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After year layoff, Miguel Cotto defends middleweight title Saturday night

Boxer Miguel Cotto stands on the scale during

Boxer Miguel Cotto stands on the scale during the weigh-in for his fight against Daniel Geale at Barclays Center, Friday, June 5, 2015. Cotto is slated to defend his WBC world middleweight title against Geale on Saturday. Credit: AP / Mary Altaffer

In his last bout, Miguel Cotto enjoyed perhaps the most spectacular victory of his career, dumping Sergio Martinez on the canvas four times before stopping him in the 10th round to win the WBC middleweight title. But that was exactly 364 days ago, meaning ring rust might be a problem for Cotto when he meets Daniel Geale Saturday night at Barclays Center.

Geale made the contracted catchweight of 157 pounds right on the number Friday, while Cotto came in at 153.6 pounds, more than 6 pounds below the middleweight limit.

"He stayed in pretty good shape, but he had a little rust," trainer Freddie Roach said of Cotto. "It was something we had to get rid of. We sparred a lot, and we started sparring a little bit earlier than usual. He had some great sparring partners, and we went 10 or 12 rounds some days to get that rust off him and got him back in action for the fight.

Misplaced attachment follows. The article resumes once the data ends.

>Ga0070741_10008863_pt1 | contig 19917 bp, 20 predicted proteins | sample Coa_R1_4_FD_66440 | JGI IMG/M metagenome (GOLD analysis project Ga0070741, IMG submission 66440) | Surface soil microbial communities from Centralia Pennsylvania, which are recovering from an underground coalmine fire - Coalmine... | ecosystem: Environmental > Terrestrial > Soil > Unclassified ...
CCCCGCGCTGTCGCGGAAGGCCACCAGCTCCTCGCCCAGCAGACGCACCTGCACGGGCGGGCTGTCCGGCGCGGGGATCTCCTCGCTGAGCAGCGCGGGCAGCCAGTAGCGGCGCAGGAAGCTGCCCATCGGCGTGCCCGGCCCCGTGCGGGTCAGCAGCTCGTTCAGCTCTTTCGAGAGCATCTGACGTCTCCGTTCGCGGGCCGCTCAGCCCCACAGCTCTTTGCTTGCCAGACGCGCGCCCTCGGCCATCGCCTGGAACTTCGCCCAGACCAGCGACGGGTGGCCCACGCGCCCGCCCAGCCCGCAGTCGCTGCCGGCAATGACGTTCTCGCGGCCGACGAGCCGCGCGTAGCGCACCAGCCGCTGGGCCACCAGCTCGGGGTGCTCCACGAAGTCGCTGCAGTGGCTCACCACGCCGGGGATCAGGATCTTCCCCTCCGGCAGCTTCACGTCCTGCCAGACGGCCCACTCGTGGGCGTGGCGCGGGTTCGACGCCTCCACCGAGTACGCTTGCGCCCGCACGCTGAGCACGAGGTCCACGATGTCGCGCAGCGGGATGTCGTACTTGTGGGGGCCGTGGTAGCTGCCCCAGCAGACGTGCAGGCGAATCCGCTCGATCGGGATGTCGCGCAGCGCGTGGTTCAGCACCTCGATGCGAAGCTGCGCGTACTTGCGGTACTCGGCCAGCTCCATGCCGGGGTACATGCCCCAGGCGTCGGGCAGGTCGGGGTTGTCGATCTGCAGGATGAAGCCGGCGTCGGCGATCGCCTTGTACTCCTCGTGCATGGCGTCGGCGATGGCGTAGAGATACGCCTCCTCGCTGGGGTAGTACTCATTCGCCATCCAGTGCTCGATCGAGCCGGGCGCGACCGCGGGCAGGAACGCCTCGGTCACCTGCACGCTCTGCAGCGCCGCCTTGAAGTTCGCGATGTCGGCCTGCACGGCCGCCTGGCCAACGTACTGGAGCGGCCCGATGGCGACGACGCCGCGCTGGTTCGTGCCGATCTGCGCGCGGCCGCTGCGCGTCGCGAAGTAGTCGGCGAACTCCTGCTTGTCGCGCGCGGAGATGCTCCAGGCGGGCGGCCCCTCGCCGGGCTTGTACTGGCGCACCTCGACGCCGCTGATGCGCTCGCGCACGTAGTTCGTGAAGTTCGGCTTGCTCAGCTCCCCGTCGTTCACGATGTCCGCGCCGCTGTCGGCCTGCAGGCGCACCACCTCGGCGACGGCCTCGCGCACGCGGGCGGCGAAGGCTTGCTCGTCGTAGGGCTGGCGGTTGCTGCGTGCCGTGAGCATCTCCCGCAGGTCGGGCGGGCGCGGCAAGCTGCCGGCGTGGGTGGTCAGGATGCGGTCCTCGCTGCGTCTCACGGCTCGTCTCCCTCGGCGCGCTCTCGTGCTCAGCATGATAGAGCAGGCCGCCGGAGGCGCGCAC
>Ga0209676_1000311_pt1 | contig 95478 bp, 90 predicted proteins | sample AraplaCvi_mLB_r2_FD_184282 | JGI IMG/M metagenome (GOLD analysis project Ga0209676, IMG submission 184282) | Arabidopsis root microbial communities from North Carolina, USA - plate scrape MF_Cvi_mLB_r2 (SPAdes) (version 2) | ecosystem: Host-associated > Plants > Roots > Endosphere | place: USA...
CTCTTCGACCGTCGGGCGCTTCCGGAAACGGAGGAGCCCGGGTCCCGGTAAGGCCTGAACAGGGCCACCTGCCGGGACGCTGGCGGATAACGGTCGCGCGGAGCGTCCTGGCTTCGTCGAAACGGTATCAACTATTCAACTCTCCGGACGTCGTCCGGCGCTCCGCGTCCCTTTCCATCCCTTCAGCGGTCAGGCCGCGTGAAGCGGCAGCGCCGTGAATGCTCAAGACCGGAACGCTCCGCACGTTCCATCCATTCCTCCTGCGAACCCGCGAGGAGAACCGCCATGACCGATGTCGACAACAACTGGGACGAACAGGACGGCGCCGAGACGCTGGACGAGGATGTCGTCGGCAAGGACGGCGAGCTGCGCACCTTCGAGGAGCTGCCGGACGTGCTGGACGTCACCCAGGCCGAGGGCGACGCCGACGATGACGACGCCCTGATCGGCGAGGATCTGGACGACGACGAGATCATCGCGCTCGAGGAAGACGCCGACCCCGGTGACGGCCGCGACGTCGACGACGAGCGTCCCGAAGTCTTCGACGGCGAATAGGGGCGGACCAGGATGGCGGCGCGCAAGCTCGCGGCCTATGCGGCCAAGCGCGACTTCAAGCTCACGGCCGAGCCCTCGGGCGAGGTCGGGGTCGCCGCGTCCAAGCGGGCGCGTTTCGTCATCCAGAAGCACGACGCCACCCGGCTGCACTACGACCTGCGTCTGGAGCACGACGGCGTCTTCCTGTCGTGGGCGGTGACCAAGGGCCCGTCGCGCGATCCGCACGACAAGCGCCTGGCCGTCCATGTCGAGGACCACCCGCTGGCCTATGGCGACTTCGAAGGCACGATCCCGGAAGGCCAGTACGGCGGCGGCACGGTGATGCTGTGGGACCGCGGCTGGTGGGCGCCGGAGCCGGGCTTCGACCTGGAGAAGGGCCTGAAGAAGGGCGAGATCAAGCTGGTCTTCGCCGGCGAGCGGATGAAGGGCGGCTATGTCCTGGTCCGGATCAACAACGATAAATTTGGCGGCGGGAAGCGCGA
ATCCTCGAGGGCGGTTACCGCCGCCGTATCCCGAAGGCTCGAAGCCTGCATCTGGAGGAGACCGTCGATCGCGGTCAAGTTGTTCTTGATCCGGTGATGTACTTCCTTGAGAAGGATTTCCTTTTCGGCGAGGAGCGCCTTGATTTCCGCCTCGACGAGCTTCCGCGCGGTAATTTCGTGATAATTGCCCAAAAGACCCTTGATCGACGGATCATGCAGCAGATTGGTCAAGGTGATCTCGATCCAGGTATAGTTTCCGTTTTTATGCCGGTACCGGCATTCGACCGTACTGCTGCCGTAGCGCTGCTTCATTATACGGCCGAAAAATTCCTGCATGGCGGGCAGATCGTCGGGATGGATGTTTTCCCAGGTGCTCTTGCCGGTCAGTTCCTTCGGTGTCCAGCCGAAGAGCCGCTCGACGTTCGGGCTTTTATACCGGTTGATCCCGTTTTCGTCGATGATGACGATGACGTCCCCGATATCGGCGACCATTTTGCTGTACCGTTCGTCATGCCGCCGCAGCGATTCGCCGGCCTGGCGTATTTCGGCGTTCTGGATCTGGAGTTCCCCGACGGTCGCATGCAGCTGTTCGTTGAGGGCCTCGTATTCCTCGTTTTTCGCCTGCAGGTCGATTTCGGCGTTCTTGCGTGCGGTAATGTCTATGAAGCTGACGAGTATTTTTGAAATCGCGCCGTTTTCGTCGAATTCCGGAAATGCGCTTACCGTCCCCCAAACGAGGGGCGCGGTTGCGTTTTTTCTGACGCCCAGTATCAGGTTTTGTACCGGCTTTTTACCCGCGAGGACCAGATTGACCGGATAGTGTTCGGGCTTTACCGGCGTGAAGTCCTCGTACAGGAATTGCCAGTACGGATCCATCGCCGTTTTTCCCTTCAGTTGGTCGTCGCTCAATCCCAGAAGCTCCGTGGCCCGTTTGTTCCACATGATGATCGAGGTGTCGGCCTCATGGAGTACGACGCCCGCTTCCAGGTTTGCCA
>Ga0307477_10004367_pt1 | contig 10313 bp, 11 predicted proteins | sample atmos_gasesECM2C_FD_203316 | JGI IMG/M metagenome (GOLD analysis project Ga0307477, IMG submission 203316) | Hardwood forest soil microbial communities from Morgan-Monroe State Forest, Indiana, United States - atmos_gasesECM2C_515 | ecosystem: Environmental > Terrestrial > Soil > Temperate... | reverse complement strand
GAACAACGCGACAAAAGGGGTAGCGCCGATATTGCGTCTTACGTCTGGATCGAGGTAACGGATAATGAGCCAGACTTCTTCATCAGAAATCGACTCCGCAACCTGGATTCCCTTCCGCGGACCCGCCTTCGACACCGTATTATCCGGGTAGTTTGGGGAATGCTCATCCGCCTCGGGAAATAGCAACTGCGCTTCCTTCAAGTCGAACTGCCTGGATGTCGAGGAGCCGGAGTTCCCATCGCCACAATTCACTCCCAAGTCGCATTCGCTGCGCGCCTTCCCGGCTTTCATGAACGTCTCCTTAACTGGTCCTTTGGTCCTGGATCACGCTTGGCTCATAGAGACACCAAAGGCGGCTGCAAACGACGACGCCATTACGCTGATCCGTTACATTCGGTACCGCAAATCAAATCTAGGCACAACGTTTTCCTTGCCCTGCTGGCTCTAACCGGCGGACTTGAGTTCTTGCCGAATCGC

"But a year off was a long time for us. I was so busy with my schedule that it was hard to get that fight in earlier, but we're here now."

In a sense, Roach admitted Cotto (39-4, 32 KOs) really has been preparing for two fights. As a former IBF and WBA middleweight champion, Geale (31-3, 16 KOs) poses some danger, but he really is the appetizer for a potential pay-per-view match in the fall with Canelo Alvarez.

"Yes. That's my thought on it," Roach said. "We need a good performance here to go on to the next level and a bigger and better fight. I picked Geale. I know he's a tough guy, and he'll give us some rounds. That's what I want. I don't want to fight a stiff or a bum the first fight back because he's been off for a year. I'd rather fight a good guy and get us some work. That will get us closer to the next fight."

It was Roach who suggested the 157-pound catchweight for Geale, who fought at the 154-pound super- welterweight limit earlier in his career but not since 2007. Geale accepted the condition to get the fight and predicted beforehand that he would make the weight.

"It will be a fraction harder, but I will be able to replace that sweat as well," Geale said. "I put in a great training camp. I've had people guiding me on what I need to do to make this weight. I'm doing it properly, and I'll feel great at the end of it."

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